Why’d it take me so long to notice?

* * *

The third day on the river, we paddled into the heat of midday, then beached the canoe on a mudflat. After slogging through the mud to dry land, we hiked a winding trail through the verge of willows and beetle-killed tamarisks. We made our way up a low cliff to some ruins – a couple of ancient granaries nestled under a high outcropping of sandstone. After a bit, I climbed out along the same shelf, looking for more. Dad stayed behind, sitting at the base of a pictograph of hand outlines in spattered white – an adult-sized right and left, and a child-sized right and left, the child’s right hand missing the fourth finger. I strayed upcanyon for longer than I’d planned, finding no other ruins in that direction, returned and then struck out around the other side of the promontory. Eventually, I worked my way back to the pictograph and my Dad. He’d been sitting quietly there, noticing. And in noticing, he’d found pottery shards, white flint chips – things I’d never seen.

* * *

Yoga was my first introduction to meditation.

Or rather my second, as I’d noticed the unusually clear and lucid mind-focus that arises in rock climbing years earlier. Though the word “meditation” carries so much baggage that it’s hard to believe anyone ever actually ventures to try it out, it really just starts with noticing. Yoga’s like that too, after you get started; not a thing to be completed – more of a practice. After you get the pose instructions more or less settled into your body, yoga’s first the intention, then the motion into a pose, the awareness and noticing while in the pose, the new intention, and the motion out of the pose into some other. Intention, body, motion, and awareness.

And awareness is subject to an awful lot of refining. The more you persist at it, the finer the details that become evident.

Like my Dad’s seeing the pottery shards and flint chips on the ground where I saw only gravel.

With time, through dozens of dozens of dozens of repetitions, those energy axes of Virabhadrasana 2 settled into my awareness.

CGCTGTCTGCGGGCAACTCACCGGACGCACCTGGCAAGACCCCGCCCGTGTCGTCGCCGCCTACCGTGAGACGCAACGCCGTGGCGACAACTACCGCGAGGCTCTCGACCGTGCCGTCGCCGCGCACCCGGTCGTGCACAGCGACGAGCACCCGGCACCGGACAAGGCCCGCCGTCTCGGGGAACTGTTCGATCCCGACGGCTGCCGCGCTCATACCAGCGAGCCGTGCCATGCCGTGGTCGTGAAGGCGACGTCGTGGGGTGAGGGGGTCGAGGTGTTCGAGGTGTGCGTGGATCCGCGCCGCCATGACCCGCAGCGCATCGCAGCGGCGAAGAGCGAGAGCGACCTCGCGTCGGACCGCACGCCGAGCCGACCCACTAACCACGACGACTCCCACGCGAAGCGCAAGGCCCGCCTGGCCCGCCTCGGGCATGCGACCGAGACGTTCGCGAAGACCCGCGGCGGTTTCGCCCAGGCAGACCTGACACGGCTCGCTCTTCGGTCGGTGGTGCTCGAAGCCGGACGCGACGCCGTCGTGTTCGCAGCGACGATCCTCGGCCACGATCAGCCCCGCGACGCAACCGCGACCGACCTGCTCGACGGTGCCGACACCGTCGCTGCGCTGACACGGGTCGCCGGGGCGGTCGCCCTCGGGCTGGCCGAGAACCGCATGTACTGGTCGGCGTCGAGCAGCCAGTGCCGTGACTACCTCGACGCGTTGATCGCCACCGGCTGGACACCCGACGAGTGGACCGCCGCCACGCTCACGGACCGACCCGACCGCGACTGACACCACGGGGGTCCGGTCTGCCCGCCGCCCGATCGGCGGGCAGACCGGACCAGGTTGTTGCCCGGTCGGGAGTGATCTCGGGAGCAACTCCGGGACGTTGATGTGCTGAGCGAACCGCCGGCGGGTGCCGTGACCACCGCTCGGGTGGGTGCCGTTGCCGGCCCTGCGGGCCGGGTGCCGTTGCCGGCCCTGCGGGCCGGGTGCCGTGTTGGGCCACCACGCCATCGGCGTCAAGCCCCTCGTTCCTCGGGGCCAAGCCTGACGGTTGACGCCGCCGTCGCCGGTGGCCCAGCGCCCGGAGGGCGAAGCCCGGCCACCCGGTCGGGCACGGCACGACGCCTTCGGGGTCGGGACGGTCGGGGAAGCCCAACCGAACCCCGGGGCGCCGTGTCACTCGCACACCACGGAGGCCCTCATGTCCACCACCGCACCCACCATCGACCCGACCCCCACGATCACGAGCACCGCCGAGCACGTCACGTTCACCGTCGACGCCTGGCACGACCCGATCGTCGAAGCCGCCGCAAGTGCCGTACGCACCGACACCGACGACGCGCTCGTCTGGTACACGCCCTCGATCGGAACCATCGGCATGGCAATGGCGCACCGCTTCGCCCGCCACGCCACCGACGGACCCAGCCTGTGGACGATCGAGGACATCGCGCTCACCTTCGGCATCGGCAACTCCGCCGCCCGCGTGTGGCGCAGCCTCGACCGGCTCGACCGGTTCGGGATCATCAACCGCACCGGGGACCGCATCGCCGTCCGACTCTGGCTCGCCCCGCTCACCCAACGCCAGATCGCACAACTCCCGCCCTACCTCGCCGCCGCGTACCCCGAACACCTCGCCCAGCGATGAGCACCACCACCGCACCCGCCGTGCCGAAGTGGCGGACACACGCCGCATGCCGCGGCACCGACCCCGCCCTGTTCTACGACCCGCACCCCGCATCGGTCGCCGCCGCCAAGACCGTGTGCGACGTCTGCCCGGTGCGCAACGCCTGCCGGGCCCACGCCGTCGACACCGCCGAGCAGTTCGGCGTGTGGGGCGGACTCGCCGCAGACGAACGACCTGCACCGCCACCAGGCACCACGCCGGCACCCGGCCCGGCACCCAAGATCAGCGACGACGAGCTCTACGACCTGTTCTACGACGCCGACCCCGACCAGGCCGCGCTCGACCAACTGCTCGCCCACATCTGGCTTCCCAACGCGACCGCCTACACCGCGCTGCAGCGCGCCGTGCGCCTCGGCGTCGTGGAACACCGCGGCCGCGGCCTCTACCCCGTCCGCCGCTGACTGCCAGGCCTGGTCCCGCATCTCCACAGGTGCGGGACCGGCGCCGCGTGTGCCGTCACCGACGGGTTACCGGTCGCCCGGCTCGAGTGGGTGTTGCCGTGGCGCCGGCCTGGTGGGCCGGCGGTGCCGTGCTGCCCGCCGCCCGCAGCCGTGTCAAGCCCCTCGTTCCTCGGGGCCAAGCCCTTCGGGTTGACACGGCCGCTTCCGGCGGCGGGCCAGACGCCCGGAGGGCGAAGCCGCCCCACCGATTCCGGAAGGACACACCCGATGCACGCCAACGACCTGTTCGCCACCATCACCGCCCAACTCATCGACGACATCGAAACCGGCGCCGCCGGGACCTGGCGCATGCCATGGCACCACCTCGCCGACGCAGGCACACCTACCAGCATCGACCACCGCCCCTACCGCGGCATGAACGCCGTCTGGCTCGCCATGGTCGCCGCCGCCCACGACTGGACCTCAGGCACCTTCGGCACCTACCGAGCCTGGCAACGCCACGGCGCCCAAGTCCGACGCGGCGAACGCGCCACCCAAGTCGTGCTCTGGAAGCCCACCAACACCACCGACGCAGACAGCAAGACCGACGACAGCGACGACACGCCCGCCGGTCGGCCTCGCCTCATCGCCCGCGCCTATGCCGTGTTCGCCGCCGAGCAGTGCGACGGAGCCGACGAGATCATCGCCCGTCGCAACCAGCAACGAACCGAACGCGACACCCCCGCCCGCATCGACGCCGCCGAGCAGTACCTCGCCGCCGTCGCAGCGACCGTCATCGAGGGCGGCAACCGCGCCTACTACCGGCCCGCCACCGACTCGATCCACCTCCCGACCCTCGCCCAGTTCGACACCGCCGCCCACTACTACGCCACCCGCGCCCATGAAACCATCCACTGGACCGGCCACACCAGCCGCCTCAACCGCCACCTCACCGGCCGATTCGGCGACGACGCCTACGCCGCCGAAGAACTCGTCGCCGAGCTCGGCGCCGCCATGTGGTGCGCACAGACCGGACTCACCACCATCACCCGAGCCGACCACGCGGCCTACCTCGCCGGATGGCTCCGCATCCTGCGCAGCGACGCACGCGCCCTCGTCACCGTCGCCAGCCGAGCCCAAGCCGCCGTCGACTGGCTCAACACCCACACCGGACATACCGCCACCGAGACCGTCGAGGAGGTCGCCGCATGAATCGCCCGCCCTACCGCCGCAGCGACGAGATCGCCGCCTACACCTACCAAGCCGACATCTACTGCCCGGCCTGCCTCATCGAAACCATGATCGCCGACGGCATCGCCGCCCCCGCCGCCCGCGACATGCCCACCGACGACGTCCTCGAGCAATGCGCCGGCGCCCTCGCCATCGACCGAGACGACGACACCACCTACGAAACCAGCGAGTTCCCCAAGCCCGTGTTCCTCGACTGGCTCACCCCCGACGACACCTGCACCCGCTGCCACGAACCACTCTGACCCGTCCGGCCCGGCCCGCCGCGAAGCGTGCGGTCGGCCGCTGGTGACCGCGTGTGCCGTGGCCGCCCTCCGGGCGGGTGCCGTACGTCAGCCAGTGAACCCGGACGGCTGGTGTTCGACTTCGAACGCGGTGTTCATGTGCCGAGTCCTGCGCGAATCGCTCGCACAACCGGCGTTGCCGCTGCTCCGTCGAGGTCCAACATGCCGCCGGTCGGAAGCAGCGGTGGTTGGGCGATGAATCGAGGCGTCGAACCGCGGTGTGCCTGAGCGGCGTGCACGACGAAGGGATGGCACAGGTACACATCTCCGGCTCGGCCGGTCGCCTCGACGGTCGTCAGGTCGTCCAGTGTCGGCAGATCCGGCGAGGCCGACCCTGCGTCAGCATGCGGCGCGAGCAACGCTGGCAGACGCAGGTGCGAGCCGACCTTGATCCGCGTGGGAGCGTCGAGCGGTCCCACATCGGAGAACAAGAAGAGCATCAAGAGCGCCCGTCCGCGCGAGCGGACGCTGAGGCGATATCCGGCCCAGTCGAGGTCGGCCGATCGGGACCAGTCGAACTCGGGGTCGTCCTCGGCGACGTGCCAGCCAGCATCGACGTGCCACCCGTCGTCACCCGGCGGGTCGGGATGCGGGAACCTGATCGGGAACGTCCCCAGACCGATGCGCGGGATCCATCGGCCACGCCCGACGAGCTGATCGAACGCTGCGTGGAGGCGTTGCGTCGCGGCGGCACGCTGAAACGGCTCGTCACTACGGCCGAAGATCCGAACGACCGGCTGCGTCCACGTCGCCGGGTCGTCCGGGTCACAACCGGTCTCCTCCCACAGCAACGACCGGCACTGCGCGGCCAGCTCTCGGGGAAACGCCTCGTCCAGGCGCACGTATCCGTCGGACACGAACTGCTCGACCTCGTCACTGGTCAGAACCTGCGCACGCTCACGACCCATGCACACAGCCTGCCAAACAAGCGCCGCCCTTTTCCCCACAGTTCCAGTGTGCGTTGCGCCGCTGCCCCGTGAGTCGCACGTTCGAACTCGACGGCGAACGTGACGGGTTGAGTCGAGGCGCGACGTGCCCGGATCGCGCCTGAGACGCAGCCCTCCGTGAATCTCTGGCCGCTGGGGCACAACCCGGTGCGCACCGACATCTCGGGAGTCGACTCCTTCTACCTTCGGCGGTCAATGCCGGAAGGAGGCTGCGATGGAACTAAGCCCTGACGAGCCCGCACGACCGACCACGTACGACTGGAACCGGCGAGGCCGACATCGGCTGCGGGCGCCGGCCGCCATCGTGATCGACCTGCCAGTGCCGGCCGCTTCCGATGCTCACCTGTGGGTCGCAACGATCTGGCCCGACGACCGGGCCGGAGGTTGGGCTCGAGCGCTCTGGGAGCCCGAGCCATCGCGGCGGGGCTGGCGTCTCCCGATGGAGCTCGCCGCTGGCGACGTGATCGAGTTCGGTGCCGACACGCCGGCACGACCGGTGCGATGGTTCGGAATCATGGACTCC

And for kicks, I’ve tried variants of the pose that mess with those lines and aligns. And I got what I got – a sense of the absence of alignment, the tension of not being in that posture, that way, that Tao.

Like turning my body square to the flow of the river. Opposing energy directions, rather than aligning with them.

It isn’t a sin.

It’s just turning counter to the river’s flow – it’s being out of alignment. To my sense now, it feels incomplete, like an [url=]unresolved augmented seventh chord.[/url] Sometimes, the best part of a piece of music is the tension of that unresolved chord, the awareness of mind patterns and cravings that it apocalypses. Sometimes, it’s the whole: the engendering of tension in the quadriceps strength of a deeply lunged knee, or the evershifting balance of the grounded leg in dancer’s pose, or the just-this-side-of-painful ache of extended hamstrings in a seated forward bend, all resolving to stability: the lunged leg straightening, the balance calming as the second foot reaches the earth, the hamstrings releasing as the torso rises out of the forward bend.

Once we know where to find light and where to find dark, we can begin to draw.

Once we know the lines of energy in our skin and thoughts and muscle and intention and organs and bones and emotions and sinews, we can begin to practice yoga.

* * *

The assemblage of atoms and molecules and proteins and structures and energy of a human stands at the edge of the Colorado River, breathing quietly and seeing a slow-to-retire bat dancing on the ripples of air above the river that itself reflects the bat’s silhouette against a brightening sky and fading stars. The human feet press into the riverwet sand, connected to the grains by the plunging shape of gravity-carved space, twisting itself toward matter. The human feels simply a draw earthward, and shifts his weight slightly, realigning the sensed mass of his body to the vertical planes of femurs and spine, which changes, ever so slightly, the shape of space that he is.